Helen’s Hope Chest: Fulfilling the dreams of foster children

Our second tour with Mesa Leadership 2016 was to Helen’s Hope Chest, a special place that is part of Mesa United Way.

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Helen’s Hope Chest recently moved into a beautiful, new building at 126 E. University Drive.

What is Helen’s Hope Chest?

“Helen’s Hope Chest fulfills the dreams of thousands of foster children from throughout the East Valley and beyond by providing them with quality clothing, school supplies, books, gift cards, toys, games and more at no cost to their foster parents” (from the website).

Janice Walker explains how Helen's Hope Chest blesses the lives of local foster children.
Janice Walker explains how Helen’s Hope Chest blesses the lives of local foster and kinship care children.

Basically, kids enter the foster care system and the foster families do their best to try to take care of the basic necessities. Helen’s Hope Chest provides a free shopping center for foster children so they can “shop” and pick out what they need.

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The receptionist desk and the quote that greets you upon entering the building.

Foster children and their families are able to come into the facility and receive clothes, shoes, books, school supplies and toys.

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Janice Walker gave members of the Mesa Leadership class a tour Aug. 31.

Around 600 children are helped each month with five new outfits.

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The boys section is always much more sparse, says Walker. Donations of new or gently used boys clothes are greatly needed! Especially needed is new boys socks and underwear.

Who is Helen? “Helen’s Hope Chest memorializes the life of Helen Paula Simmons, a former foster child who managed to raise a family of her own despite difficult circumstances. Helen and her brother, Walter, were foster children in the 1930s.  They lived with the same foster parents for years but were never adopted. Simmons passed away in June 2009.  Helen’s Hope Chest honors her memory with a place where children in foster care will have their own “store” where they can pick out whatever they need at no cost. Helen’s family was looking for a way to memorialize Helen Simmons and believes their mom would be proud of Helen’s Hope Chest” (from the website).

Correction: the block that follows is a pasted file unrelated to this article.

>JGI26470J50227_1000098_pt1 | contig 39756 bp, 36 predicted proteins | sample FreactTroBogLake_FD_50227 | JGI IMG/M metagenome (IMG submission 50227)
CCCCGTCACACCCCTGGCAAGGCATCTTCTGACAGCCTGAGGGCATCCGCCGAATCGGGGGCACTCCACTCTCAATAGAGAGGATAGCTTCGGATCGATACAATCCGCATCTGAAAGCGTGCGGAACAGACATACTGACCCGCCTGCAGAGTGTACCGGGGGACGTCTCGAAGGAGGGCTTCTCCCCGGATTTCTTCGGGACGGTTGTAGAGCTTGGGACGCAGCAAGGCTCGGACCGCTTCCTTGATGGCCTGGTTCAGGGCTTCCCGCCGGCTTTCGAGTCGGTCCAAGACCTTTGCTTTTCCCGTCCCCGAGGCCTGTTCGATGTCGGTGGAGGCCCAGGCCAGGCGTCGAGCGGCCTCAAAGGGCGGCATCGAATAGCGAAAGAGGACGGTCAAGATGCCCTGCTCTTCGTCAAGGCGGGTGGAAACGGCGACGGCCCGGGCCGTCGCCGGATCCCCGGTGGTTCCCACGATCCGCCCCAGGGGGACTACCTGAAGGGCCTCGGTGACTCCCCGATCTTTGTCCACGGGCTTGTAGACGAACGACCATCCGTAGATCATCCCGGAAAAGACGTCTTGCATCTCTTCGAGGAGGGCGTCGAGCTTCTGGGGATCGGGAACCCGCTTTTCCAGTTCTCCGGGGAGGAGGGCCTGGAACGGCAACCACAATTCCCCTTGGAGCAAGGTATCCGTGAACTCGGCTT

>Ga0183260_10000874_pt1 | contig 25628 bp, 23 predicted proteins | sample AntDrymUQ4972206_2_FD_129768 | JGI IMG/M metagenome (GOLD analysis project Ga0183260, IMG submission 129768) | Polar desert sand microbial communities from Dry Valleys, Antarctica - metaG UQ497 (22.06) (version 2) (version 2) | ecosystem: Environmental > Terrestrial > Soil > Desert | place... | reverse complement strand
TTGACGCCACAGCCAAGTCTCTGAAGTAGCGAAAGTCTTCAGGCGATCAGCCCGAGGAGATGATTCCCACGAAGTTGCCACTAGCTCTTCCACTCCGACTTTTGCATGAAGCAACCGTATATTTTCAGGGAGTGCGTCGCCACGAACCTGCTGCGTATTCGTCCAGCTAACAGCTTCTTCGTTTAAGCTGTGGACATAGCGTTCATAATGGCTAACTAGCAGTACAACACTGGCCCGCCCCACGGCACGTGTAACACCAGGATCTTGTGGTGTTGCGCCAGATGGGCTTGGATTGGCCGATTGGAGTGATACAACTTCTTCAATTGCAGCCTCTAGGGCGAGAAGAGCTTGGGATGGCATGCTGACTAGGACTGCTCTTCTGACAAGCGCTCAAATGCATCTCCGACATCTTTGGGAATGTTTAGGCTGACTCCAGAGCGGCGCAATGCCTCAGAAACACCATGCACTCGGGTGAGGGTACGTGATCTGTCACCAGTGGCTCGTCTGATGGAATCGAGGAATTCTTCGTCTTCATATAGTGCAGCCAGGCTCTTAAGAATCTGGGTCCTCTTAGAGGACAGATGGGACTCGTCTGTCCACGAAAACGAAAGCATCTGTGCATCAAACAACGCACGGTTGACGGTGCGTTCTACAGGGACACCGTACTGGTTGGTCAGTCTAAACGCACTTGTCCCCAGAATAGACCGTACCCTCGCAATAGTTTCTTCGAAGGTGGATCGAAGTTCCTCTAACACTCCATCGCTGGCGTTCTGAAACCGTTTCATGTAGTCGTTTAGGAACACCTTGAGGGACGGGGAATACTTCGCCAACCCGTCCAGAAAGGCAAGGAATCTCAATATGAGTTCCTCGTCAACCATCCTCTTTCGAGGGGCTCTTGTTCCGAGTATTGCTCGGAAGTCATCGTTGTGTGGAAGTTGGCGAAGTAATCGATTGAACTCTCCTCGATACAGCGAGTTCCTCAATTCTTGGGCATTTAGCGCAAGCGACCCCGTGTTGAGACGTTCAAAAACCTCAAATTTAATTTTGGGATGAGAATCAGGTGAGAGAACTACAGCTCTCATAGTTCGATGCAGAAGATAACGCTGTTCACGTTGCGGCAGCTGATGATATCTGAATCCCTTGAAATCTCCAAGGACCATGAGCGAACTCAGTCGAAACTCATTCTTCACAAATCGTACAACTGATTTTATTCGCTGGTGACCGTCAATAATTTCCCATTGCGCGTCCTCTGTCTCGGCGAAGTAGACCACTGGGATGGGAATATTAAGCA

Helen Paula Simmons (photo from Helen's Hope Chest website).
Helen Paula Simmons (photo from Helen’s Hope Chest website).

There is also a room called John’s Room that is stocked with toys so the children can pick something out for their birthday.

Walker explains how John's Room was named for the son of Chief of Staff to Governor Doug Ducey Kirk Adams. John passed away when he was an infant and the family started the toy room in his honor.
Walker explains how John’s Room was named for the son of Kirk Adams, chief of staff to Governor Doug Ducey. John passed away when he was an infant and the family started the toy room in his honor.
Toys and games fill the room.
Toys and games fill John’s Room.

Another big part of Helen’s Hope Chest is JaKelle’s Christmas Box, which was started in 2011 by the family of JaKelle Westergard, who passed away at age 17. Donated toys during the holidays make these foster children’s Christmas bright! Nearly 3,000 children were blessed last year by donations to JaKelle’s Christmas Box!

JaKelle Westergard (photo from website).
JaKelle Westergard (photo from website).

See more about JaKelle and the Christmas gift program at: http://www.mesaunitedway.org/jakelles-christmas-box

Volunteers help sort, clean and organize the donated clothes and other items.
Volunteers help sort, clean and organize the donated clothes and other items.

Did you know? Helen’s Hope Chest and JaKelle’s Christmas Box run from donations and volunteers who make it all possible.

The center relies on donations from community members to bless the lives of local families.
The center relies on donations from community members to bless the lives of local families.

Background: “In late 2009, following a significant cut in state funding for foster families, Mesa United Way seized the opportunity to make a difference in the lives of foster and kinship children and youth and their families. A small office was set up like a boutique, offering young people an opportunity to shop for clothing and to receive other necessary items like shoes, hygiene items, backpacks, school supplies and books as well as birthday gifts. In 2010, the first full year of operation for Helen’s Hope Chest, 1,402 children and youth were served” (from Arizona Republic article, May 7, 2015).

Children can also pick books from donated books in the Book Nook.
Children can also pick books from donated books in the Book Nook.